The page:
But the really surprising thing about this film is that, along with showing a keen eye for how racism manifests itself in the every day, it also highlights what, in my humble opinion, remains one of the more perplexing aspects of white nationalism: Antisemitism. Watching the film, and seeing how black people and Jews gets thrown into the same pile of “things we could do without” for the Klan, I’m reminded of a line by slam poet George McKibbens:

“The only tragedy of the 21st century is that Jews have not reached the status of being white, even on stolen land!”

Reductive, sure, but it does raise an interesting point, one that this film ends up exploring in great detail. The idea that Jewish people, even though most are able to ‘pass’ for white, still don’t actually count as the genuine article in the eyes of white nationalists. This is something of a historic problem, from the Jews being blamed for the death of Jesus as a political scapegoat to keep the peace between early Christians and the Roman Empire, to Jewish moneylenders that over-time gave rise to the ever-popular Rothschild brand of conspiracy theorising. Through the perspective of Flip, an officer who admits that he has strained connections to his Jewish heritage, we see how the seething hatred that the Klan, and its associated parties, have for people like him highlights how the whole idea of ‘white power’ is partially self-destructive but also encompassing far more than just skin colour.

Getting back to the idea of ‘passing’ in regards to race, this is where the two oppressed groups end up meeting common ground, beyond just who seeks to eradicate them. One of the more frequent ice-breakers in the dialogue between characters relates to the pop culture and high-profile media figures of the era, mentioning figures like Martin Luther King, O.J. Simpson and Angela Davis. As I’ve mentioned numerous times in the past, media has a way of influencing the culture around it, particularly in the world of cinema. Birth Of A Nation may garner respect out of how it influenced cinema culture and how film itself is structured, but let’s not pretend like it didn’t validate some insanely awful ideas with its flattering depiction of the Klan. Juxtapose that with a conversation between Ron and Patrice about Blaxploitation films like Shaft, Coffy and the previously-discussed Super Fly.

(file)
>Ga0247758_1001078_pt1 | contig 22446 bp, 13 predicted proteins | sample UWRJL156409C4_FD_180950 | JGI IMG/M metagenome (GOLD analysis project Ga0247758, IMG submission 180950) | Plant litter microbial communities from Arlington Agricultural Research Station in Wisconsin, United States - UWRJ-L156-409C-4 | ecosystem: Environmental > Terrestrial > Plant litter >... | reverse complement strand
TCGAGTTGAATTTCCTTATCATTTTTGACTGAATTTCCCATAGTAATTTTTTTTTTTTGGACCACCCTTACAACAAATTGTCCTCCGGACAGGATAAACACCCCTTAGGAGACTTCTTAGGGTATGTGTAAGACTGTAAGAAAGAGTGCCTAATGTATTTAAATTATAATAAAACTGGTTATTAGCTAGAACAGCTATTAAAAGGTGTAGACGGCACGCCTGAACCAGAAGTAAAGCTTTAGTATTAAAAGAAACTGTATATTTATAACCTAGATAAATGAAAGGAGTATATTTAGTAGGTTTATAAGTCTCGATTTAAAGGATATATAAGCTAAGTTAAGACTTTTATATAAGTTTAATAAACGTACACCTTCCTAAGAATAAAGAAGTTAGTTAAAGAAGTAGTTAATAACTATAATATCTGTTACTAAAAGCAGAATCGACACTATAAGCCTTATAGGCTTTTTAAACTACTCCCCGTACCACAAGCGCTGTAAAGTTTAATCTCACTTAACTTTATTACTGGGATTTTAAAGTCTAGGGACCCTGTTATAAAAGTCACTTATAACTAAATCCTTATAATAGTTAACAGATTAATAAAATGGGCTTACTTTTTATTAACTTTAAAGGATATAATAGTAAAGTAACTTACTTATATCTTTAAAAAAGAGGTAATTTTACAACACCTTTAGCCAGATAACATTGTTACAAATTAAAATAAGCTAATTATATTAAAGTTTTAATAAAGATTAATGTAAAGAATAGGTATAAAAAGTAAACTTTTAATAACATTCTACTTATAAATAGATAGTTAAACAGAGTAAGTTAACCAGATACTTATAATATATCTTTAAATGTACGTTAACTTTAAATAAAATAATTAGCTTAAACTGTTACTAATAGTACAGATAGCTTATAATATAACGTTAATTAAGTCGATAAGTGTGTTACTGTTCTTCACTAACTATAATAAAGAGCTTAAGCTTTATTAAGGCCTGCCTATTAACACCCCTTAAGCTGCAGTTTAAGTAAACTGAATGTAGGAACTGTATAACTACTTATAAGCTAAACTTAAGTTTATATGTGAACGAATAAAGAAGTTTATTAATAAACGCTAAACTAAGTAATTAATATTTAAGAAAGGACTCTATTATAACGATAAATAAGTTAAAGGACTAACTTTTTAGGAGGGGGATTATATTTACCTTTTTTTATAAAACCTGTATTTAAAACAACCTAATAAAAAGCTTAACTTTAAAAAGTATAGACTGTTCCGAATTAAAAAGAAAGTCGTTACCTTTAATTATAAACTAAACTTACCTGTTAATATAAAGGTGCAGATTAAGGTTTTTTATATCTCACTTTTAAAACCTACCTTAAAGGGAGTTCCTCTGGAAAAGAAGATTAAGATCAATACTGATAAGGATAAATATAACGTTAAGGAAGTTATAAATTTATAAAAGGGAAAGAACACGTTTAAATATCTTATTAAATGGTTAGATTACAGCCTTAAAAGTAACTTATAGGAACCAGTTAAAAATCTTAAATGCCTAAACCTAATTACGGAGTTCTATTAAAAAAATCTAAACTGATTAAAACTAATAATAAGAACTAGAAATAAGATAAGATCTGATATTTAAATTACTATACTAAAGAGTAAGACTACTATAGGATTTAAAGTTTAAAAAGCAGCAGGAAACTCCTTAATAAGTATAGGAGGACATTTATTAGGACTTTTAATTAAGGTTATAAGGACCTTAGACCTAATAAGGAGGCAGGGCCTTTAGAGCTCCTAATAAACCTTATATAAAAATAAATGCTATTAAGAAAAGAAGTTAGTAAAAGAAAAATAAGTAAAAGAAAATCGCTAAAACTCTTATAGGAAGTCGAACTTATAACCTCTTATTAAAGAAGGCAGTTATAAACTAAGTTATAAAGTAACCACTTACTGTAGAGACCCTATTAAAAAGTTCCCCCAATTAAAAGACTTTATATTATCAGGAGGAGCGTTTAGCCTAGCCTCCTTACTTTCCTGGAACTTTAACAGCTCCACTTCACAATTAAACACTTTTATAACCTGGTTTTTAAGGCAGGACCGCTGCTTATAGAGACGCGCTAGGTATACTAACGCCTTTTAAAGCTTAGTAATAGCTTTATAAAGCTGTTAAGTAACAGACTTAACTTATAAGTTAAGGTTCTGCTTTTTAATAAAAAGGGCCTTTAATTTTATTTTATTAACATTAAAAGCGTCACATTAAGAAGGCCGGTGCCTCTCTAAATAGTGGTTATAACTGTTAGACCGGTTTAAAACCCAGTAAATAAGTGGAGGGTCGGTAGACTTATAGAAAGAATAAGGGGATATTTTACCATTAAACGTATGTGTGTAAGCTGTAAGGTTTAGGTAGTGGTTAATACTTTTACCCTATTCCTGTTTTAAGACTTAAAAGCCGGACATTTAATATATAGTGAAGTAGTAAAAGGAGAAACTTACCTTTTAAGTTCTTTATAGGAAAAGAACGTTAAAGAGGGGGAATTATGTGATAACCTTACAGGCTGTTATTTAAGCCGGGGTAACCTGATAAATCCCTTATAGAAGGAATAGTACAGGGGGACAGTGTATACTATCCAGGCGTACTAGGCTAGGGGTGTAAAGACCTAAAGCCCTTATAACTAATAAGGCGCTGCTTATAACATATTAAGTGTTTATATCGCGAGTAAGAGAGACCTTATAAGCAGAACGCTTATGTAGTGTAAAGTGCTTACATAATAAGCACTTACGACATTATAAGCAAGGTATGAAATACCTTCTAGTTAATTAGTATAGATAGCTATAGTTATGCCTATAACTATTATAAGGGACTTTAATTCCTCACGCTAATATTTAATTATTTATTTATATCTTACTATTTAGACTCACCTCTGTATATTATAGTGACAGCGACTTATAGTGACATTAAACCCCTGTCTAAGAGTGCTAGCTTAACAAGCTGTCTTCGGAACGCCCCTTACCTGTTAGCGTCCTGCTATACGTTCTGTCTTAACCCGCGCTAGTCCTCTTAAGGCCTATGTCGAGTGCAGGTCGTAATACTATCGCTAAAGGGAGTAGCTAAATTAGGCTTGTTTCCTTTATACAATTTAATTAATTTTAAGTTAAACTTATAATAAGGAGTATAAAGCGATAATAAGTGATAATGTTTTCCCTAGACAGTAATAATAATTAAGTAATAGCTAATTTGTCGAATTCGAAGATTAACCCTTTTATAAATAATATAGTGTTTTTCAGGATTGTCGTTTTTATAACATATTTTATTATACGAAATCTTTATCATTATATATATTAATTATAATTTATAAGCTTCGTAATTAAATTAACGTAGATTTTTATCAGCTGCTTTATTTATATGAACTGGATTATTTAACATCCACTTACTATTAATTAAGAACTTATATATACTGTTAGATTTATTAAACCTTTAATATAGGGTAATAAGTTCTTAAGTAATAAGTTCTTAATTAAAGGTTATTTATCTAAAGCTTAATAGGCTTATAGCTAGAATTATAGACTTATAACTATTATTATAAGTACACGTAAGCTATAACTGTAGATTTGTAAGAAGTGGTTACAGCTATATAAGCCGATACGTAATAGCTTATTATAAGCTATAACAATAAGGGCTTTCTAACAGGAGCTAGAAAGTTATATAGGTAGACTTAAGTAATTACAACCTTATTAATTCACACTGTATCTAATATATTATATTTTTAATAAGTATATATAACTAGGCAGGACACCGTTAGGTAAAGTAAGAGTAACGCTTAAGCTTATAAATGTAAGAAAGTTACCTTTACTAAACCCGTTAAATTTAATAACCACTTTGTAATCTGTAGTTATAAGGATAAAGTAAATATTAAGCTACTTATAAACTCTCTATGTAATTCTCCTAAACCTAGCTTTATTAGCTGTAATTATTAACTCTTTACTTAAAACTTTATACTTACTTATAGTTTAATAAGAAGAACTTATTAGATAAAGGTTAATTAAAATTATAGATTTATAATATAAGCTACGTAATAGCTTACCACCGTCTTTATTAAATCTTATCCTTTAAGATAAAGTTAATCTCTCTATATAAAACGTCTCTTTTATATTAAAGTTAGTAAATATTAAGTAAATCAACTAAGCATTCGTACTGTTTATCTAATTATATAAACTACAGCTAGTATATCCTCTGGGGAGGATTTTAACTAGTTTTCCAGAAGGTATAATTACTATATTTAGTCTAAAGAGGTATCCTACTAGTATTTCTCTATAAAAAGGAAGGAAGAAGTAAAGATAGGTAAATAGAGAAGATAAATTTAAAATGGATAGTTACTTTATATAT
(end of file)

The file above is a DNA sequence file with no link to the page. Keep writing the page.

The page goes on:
Take both of those instances of media representation and combine that with Kwame’s speech about Black Is Beautiful and how the need for self-empowerment and being able to see the beauty in one’s own identity is a vital part of the puzzle. When your self-preservation hinges on being able to present yourself as something other than who you truly are, culturally or individually, it’s a sign that something is hideously wrong. Especially when the manifestation of that pride not only gets used as the basis to try and exterminate other cultures, as wielded by white supremacists, but that vitriolic hatred is presented in a way that they are given a pass because they seemingly "aren't worth worrying about". That in and of itself is worrying in the extreme.

All in all, this is precisely what I wanted out of a new Spike Lee film that actually made its way into cinemas. The acting is phenomenal, with John David Washington and Adam Driver making for a capital buddy cop duo, the soundtrack by Terence Blanchard is fucking amazing, and the writing sheds light on the very euphemistic aspects of racist attitudes, aided by how the events depicted have all too much relevance today in the world of alt-right “intellectuals”. It’s the kind of political and racial insight one should expect out of a team-up like Spike Lee and Jordan Peele, and it marks a serious high point in both of their respective careers. Also, if I can be somewhat more personal here, it's unfortunate how much I can relate to the idea of having to 'pass' (or, in the case of many autistics like myself, 'mask') as something I'm not as a forced survival tactic.